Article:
Why China no longer attracts international students

Expat news
  • etudiants universitaires en Chine
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Published on 2023-02-15 at 11:15 by Asaël Häzaq
What if studying abroad was a passport to achieving a new level of freedom? In China, the idea is becoming more and more widespread. In the wake of the pandemic and, most importantly, with the consequences of the zero-covid policy, Chinese students are now keener on studying abroad. But the once-popular destinations for studying abroad have changed. As China reopened its borders in early January 2023, hoping for a return to normalcy, many Chinese students are hoping for a brighter future elsewhere. 

Fewer restrictions result in more departures

Beijing is still taking stock of the first wave of contamination (more than 80% of the population was contaminated by January 21), but at the same time, Chinese students are dreaming of a future beyond borders. The country reopened its primary and secondary schools, but more and more university students are looking to pursue their higher education overseas. Although China has only partially recognized the impact of the first wave, it is leaving no stone unturned for a smooth return to normalcy. For Chinese students, this means going back to school.

Students enrolled in foreign institutions have been having a hard time lately. Since the government announced that it would no longer recognize courses and diplomas earned through distance learning, there has been a rush to apply for visas, and students are hastily booking plane tickets. Chinese authorities believe that university students must attend classes in person to be recognized as having completed their studies. This brutal decision by the government only accelerated the Chinese students' exodus.  

Sinorbis, a technology and marketing company for higher education, has been studying data from Chinese search engines since the reopening of the borders. From its observations, searches for studies in Canada have increased by 81%, while the United Kingdom spiked to 138 percent and Australia to 128 percent. These are the three favorite destinations for Chinese students. Conversely, they no longer seem to dream of America. In fact, searches for US destinations have dropped by 16%.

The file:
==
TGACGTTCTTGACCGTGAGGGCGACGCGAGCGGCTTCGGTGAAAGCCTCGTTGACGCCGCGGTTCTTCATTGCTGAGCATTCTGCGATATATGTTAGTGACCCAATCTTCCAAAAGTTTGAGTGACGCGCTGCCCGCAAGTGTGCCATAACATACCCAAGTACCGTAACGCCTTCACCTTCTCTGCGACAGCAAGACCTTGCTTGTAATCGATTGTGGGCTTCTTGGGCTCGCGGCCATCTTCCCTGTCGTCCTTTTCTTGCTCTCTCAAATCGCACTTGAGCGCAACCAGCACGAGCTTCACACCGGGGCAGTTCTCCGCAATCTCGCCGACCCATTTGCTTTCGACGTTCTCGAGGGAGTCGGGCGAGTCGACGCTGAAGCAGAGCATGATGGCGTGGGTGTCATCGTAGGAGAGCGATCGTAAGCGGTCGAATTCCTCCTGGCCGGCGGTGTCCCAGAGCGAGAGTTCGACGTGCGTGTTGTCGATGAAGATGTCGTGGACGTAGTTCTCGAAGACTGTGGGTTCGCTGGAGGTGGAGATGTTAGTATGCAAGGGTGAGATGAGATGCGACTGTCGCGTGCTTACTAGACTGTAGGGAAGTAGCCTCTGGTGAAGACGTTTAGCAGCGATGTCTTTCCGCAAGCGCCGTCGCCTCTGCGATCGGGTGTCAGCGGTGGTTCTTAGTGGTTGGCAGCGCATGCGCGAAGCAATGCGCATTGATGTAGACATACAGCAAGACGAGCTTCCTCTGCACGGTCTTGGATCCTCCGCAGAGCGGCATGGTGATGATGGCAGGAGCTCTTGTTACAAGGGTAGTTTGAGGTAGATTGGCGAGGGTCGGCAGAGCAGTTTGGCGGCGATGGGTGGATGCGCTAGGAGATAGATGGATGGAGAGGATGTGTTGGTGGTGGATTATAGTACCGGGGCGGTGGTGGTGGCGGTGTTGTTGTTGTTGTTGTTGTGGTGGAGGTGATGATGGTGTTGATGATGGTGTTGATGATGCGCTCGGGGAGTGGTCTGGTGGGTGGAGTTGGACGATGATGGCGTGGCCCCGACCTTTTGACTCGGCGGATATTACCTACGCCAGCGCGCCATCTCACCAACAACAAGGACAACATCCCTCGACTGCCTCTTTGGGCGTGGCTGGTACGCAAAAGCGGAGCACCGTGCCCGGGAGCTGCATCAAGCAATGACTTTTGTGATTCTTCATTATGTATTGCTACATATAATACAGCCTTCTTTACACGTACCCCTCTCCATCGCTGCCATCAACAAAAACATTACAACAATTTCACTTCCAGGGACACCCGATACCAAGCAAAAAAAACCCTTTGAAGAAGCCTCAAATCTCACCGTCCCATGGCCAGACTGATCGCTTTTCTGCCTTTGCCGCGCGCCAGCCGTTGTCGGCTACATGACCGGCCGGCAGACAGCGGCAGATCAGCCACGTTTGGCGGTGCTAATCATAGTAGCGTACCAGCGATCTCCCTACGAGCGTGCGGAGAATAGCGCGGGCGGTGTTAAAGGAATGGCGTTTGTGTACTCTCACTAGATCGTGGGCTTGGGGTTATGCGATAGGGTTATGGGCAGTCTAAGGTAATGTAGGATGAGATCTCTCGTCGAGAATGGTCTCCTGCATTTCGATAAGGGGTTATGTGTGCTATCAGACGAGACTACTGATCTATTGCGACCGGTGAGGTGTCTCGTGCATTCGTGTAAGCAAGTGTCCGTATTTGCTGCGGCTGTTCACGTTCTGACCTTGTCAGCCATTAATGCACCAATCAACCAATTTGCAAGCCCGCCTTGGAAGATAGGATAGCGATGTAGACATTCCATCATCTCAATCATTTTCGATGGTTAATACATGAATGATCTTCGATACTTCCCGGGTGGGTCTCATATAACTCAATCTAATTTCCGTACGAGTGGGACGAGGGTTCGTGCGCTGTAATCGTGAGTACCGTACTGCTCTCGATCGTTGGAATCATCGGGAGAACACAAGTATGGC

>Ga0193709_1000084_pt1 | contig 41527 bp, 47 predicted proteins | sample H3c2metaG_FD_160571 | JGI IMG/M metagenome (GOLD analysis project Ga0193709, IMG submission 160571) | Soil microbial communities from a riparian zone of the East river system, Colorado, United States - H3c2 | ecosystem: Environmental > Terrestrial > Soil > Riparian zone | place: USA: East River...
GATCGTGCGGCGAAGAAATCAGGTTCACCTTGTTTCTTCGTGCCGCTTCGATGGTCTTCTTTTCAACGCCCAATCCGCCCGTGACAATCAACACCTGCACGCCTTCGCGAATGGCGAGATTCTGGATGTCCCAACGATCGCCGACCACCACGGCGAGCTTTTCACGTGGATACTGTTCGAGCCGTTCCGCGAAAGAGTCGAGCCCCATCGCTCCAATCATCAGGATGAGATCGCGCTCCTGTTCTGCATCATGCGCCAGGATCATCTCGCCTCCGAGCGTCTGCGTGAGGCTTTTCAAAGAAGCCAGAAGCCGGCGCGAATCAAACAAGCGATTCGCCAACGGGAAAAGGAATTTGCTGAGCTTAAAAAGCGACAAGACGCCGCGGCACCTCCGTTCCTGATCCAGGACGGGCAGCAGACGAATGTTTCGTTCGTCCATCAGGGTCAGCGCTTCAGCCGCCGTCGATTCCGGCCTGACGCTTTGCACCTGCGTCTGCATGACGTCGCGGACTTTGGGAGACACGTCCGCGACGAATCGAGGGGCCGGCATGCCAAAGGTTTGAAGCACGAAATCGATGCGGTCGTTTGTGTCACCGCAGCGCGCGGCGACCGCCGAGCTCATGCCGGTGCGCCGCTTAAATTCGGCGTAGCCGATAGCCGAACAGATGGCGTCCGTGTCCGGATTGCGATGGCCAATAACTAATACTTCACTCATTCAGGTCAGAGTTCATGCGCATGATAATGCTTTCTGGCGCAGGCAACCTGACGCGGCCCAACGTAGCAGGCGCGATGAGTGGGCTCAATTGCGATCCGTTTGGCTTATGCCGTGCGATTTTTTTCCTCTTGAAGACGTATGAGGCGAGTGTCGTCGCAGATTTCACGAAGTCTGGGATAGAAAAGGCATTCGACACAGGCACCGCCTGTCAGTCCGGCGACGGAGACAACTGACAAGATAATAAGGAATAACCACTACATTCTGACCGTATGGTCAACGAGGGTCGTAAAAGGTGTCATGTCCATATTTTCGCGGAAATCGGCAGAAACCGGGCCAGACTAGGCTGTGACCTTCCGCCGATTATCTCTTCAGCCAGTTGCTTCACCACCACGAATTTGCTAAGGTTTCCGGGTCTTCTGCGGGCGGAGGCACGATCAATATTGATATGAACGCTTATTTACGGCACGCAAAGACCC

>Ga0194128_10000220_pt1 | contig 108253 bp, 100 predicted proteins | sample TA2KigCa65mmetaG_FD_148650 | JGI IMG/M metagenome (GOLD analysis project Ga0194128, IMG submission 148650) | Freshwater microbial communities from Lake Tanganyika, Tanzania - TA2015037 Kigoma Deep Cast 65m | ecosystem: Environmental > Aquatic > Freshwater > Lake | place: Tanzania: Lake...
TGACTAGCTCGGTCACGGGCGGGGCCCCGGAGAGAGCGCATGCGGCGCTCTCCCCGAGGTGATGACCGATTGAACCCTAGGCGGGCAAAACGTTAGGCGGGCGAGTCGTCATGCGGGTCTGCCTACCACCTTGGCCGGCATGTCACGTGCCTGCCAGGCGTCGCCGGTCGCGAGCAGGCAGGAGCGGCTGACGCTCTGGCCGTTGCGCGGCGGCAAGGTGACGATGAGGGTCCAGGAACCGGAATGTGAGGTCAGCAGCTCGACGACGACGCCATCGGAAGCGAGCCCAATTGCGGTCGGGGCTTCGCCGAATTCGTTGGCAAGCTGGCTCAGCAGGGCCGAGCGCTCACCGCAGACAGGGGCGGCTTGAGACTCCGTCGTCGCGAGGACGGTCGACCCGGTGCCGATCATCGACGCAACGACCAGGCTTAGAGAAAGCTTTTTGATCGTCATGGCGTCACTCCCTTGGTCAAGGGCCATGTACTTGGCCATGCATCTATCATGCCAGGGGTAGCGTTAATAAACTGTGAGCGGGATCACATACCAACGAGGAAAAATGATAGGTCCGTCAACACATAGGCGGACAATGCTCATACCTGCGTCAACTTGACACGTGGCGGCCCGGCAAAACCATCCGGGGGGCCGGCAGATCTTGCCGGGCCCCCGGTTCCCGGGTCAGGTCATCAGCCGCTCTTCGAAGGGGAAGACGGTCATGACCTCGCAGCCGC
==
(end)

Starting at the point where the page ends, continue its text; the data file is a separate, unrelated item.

US universities' declining popularity

Are American universities bearing the brunt of the tense relationship between the United States and China? The Chinese spy balloon case is one of the latest episodes in the tumultuous soap opera between the two world powers. The US used to be one of the top destinations for Chinese students, thanks to its world-renowned universities and the prestige of the "American Dream." But former President Trump and his hard-liner policies towards China have tarnished this beautiful image. The rising anti-Chinese sentiment during the pandemic further dented the reputation of the United States. As of January, the number of Chinese on student visas in the US was nearly 30 percent lower than in 2020.

On the other hand, Canada, the United Kingdom, and Australia seem to be gaining popularity among international students, as they are with professionals and other expats. Students are very enthusiastic about these destinations, which, in their opinion, have a lot to offer, such as internationally recognized universities. Asian countries, led by Japan, Singapore, and Hong Kong, are also becoming increasingly popular among Chinese students. Their geographical proximity and the quality of their education make them equally competitive destinations.

Studying abroad: A passport to employment 

Chinese students are also considering professional opportunities abroad as they envision their future. Canada, the United Kingdom, Australia, and Japan are facing severe labor shortages and provide the best opportunities. They are all struggling to attract foreign talent. For instance, Canada expects to welcome 460,000 new permanent residents this year, 485,000 by 2024 and 500,000 by 2025. Likewise, Japan is actively seeking foreign workers: 800,000 by 2030 and 6.74 million by 2040.

Since Brexit, the United Kingdom has been rolling out the red carpet for international students, and its efforts have paid! The country has welcomed 40% more international students than in 2017 (the year after the Brexit referendum), including a majority of Chinese and Indian students. It is also an economic matter for the United Kingdom. Actually, the tuition fees for international students are, on average, twice as high as those established for locals, a more controversial aspect of UK's education policy that the authorities are careful not to emphasize.